MADAGASCAR – The World Health Organization (WHO) has reiterated that there is not yet a specific antiviral treatment whose safety and effectiveness are proven to treat COVID-19.
Corticosteroids and medical oxygen remain essential in saving the lives of patients with severe cases of COVID-19.
WHO has developed treatment guidelines and implemented a robust methodology to not only assess new evidence gathered by countries, but also to make recommendations when it comes to new COVID-19 treatments.
If a traditional medicine product is found to be safe, effective and of guaranteed quality in randomized clinical trials, it will be considered for inclusion in WHO guidelines as a recommendation.
A recommendation on the use of a specific product can lead to accelerated and large-scale local manufacturing.
This is with regard to Madagascar’s Government recently published results of a Phase III clinical trial on the CVO+ remedy (Improved Traditional Remedy), in the form of capsules based on lyophilized extracts of Artemisia annua and other medicinal plants, which is intended for the treatment of mild and moderate forms of COVID-19.
WHO Madagascar congratulates the researchers, in particular the National Center for the Application of Pharmaceutical Research (CNARP) team for conducting the clinical trial in compliance with national regulations and the proposed research protocol.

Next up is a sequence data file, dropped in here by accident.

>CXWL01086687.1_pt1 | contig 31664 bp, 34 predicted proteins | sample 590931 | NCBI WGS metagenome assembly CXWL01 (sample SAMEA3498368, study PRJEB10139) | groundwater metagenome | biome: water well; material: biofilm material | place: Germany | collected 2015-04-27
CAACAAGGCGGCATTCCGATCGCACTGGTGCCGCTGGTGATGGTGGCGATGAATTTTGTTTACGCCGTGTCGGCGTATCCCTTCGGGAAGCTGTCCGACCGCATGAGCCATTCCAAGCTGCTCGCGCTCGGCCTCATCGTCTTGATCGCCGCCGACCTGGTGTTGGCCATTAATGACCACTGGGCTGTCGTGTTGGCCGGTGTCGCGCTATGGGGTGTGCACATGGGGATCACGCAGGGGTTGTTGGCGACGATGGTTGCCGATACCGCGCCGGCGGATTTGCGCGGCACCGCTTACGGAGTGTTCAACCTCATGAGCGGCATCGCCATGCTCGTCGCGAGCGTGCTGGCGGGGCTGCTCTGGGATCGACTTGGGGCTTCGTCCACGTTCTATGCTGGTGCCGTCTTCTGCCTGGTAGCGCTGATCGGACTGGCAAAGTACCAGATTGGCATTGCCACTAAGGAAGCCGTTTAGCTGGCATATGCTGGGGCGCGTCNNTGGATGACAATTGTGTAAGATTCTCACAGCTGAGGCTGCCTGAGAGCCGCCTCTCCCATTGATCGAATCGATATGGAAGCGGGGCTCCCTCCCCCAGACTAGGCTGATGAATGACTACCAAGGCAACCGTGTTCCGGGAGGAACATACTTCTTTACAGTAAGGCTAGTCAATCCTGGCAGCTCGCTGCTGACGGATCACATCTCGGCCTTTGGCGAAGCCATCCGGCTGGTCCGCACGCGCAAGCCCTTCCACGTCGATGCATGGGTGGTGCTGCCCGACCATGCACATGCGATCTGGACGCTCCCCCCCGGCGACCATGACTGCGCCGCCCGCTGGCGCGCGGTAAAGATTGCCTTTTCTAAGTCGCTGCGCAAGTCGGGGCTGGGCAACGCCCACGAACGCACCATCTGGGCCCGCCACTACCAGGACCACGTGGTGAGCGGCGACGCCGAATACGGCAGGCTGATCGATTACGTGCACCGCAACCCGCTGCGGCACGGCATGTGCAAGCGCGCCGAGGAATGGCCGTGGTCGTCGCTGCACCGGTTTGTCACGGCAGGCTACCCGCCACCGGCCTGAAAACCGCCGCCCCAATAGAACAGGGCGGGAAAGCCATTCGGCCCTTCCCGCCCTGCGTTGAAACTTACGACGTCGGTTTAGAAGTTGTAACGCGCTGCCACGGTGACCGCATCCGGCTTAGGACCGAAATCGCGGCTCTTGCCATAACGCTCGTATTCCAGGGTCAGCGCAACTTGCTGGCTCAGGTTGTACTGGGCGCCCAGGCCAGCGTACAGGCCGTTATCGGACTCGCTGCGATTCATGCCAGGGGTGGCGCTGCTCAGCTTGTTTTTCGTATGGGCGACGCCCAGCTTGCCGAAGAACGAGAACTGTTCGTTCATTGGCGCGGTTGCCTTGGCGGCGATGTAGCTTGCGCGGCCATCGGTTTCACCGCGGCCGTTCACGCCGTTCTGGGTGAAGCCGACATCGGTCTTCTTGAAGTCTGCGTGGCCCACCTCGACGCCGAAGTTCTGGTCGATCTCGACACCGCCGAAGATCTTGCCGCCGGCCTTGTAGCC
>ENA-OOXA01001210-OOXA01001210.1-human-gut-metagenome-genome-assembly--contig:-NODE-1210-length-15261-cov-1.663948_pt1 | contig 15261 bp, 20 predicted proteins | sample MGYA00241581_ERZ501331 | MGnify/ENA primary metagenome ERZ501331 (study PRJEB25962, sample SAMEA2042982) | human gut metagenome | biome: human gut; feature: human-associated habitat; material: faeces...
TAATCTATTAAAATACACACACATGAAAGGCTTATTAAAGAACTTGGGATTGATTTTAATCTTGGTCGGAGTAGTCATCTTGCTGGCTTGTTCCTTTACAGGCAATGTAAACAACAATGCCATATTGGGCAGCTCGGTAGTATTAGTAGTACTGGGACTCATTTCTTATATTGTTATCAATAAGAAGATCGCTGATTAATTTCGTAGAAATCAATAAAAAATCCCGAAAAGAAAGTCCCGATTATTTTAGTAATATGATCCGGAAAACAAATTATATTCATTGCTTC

In its role as the United Nations agency for public health, WHO in Madagascar provided technical support through the recruitment of a national consultant and a member of the national staff responsible for data management, and monitored the progress of the clinical trial to support the government in finding additional solutions in the fight against COVID-19.
Last year, in a joint effort to improve research and development of traditional medicines for COVID-19 in Africa, the WHO and the African Centres for Disease Control and Prevention (Africa CDC) established a Regional Expert Advisory Committee to provide independent scientific advice and support to countries on the safety, efficacy, and quality of traditional medicine therapies.
The completion of the clinical trial in Madagascar provides data that the Committee of Experts will examine shortly and will give an independent scientific opinion on the results obtained, in accordance with the standards and procedures for clinical trials, and will advise on the next steps, as indicated to the Madagascar Government during the preparation of the clinical trial
WHO welcomes every opportunity to collaborate with countries and researchers to develop new treatments, and encourages such collaboration for the development of safe and effective therapies that can be used in Africa and elsewhere in the world.
WHO recognizes that traditional, complementary and alternative medicine has many advantages and that Africa has a long history of traditional medicine and traditional healers who play an important role in providing healthcare to the public.